The best time in Alley Boy's career was 2011. Taking place between his first steps as a rapper in Gucci Mane's shadow – he had featured on Chicken Talk 2 in 2008 – and The Gift of Discernment in 2012 – his most exposed and visible project, at least here in France – that year had been a turning point. In 2011, indeed, the Atlanta rapper had released two great mixtapes: the second installement of Definition of F#ck Sh*t; and a few months before – though much later after it had been heralded – a collaboration with DJ Drama, Purgatory: The Story of Judas.
In a true Southern tradition, this title smelled of Bible and religiosity. It looked like the same old story again, the one about a sinner seeking redemption. As a matter of fact, Alley Boy had really lived in the purgatory, i.e. the ghetto, the urban jungle, a place where people get lost, but they wish to escape nonetheless. He used to be a drug dealer before trying to turn into a rapper, and his mother, a crack addict, had died from this substance. While some enjoy telling creepy stories about street life, Alley Boy had experienced the real thing. It was not just an act.
Hence his blend of street rap, full of struggles, frustrations, and petty ambitions; hence his very visceral lyrics, stronger and more vivid than with any other trap rapper; hence the cacophonic gun sounds and barbaric shouts. Alley Boy was a savage, he rapped with his guts. This is why he stood out from the much crowded Atlanta rap scene. This is why his songs were anthems.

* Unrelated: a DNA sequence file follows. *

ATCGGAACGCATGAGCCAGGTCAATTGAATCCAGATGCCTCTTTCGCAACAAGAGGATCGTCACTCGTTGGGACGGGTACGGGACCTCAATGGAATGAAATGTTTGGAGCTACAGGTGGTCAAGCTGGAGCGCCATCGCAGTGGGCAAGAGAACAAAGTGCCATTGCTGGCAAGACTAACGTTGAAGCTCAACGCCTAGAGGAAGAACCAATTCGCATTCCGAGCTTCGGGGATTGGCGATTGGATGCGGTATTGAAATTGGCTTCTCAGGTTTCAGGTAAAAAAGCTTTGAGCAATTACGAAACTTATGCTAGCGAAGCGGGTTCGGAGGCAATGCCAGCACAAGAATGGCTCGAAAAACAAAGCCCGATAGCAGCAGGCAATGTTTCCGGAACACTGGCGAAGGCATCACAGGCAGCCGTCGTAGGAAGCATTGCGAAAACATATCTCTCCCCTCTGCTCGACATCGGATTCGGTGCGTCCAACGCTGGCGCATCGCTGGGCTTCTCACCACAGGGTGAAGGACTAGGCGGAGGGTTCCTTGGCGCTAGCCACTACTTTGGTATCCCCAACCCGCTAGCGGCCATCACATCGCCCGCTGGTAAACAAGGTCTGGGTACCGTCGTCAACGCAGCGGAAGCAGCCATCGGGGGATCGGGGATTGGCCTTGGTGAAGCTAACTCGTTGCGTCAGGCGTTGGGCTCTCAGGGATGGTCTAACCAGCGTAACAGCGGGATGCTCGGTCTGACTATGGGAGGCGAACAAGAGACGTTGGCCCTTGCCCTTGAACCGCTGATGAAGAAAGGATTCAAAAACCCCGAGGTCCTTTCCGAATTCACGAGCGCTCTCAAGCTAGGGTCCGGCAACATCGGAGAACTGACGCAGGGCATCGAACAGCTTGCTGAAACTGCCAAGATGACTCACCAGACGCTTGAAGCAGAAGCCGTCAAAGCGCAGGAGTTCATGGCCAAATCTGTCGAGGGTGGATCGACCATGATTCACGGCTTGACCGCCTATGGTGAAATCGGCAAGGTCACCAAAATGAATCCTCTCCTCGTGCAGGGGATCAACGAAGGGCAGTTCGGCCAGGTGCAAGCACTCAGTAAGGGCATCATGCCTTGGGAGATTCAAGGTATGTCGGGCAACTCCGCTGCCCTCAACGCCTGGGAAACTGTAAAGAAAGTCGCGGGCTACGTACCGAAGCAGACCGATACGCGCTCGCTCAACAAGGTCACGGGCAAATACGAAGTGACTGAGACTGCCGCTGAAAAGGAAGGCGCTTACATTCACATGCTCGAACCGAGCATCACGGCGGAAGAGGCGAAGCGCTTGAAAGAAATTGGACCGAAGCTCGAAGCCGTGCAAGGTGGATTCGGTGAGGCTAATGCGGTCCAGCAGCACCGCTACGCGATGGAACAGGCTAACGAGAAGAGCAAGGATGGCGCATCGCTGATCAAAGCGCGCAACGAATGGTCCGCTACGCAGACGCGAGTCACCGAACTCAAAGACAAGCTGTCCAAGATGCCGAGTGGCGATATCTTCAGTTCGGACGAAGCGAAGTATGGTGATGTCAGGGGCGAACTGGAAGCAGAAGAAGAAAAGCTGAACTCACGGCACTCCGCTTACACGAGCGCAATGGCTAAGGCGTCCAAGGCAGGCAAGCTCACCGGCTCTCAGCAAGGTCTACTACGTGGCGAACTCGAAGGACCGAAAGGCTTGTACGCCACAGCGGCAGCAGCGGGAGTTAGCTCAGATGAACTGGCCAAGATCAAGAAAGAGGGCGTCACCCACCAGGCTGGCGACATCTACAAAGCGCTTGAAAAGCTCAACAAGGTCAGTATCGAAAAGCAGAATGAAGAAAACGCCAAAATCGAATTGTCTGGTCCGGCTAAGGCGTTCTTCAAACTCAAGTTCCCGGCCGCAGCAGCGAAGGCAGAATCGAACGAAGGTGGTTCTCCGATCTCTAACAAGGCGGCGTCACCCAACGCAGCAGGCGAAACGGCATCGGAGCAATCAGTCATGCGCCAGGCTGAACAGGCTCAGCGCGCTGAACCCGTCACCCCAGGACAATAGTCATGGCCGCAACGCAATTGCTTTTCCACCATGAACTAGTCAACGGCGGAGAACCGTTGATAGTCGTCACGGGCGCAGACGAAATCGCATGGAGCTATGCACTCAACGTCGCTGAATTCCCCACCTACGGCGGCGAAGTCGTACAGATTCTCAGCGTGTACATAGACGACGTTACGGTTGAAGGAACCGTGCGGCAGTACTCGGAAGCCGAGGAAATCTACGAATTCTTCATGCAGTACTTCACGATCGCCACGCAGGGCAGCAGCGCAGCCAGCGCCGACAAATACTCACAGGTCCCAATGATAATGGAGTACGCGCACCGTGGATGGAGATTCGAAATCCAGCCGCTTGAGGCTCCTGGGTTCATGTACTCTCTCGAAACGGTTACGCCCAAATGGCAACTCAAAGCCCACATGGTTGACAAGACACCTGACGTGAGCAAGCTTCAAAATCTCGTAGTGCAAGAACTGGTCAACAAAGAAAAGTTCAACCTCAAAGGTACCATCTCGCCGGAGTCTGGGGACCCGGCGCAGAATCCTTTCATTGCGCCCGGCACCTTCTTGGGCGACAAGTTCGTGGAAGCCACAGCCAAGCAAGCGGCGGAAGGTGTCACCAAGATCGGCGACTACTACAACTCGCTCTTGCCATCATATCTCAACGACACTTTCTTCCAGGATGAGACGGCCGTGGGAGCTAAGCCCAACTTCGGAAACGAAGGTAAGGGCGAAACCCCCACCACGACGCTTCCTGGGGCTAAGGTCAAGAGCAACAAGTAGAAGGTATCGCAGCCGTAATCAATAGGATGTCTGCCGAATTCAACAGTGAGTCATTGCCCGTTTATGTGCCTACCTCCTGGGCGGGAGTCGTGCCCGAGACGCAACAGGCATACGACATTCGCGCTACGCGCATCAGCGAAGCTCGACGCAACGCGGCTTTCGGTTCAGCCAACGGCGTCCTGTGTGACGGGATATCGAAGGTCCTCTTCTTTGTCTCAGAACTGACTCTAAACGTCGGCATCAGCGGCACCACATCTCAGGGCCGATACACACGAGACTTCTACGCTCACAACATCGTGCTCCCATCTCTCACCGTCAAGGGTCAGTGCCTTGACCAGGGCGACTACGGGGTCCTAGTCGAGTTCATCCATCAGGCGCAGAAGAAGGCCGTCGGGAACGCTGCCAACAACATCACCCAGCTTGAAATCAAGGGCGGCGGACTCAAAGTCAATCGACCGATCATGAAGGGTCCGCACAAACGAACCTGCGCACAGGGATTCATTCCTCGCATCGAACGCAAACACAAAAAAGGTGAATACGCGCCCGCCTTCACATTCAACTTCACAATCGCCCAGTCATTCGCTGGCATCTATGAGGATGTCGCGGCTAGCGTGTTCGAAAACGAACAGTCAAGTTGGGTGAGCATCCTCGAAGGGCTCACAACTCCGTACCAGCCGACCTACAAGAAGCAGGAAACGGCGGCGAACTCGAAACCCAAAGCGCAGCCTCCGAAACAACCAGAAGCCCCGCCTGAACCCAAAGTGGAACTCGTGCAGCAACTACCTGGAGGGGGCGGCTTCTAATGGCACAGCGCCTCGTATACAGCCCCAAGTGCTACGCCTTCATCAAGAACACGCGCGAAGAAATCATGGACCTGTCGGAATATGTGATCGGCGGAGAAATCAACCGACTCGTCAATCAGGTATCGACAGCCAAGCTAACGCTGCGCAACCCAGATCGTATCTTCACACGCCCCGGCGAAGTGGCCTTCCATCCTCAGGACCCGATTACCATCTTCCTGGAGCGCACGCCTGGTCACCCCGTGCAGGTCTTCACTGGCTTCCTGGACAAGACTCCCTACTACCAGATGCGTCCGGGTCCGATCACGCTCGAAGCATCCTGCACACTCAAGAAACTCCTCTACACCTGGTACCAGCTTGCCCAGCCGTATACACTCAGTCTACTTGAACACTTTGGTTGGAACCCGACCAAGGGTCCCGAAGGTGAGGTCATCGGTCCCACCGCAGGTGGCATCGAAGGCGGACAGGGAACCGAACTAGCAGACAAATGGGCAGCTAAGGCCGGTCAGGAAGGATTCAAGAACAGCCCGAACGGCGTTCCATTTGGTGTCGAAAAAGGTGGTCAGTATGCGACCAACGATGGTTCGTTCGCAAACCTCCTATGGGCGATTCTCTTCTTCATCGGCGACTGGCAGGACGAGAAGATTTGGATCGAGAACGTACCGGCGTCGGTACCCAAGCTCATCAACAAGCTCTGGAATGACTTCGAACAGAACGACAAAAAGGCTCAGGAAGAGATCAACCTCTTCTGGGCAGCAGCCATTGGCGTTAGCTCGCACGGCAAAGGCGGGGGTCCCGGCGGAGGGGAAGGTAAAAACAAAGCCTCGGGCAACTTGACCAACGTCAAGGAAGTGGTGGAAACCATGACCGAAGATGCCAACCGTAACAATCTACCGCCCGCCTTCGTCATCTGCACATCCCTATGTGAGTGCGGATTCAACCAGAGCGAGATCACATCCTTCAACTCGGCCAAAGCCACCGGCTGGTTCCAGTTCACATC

And when they were not anthems, they were melodies underlying his torments. They were hooks, sung by Alley Boy or others, like with "Lowdown", "Spray", "Damn Right", "I Wish", "Trust Issues", "True Story", "Everyday Routine", "Lift the Load", and "I Don't Wanna", with Gucci Mane. They were nice tunes, like the excellent "Payback", with Alley Boy's most talented pal, Trouble.
And when the songs were neither anthems nor melodies, they were good anyway, like with the xylophone on "Gangsta Hustla", the Blaxploitation-sounding "Pocket Full of Money", the R&B "Alright", the funky "Friendship Ends", or the New-York-influenced "Double Up". These tracks were not Purgatory's best, but they were necessary breaks in so intense a music: Alley Boy's.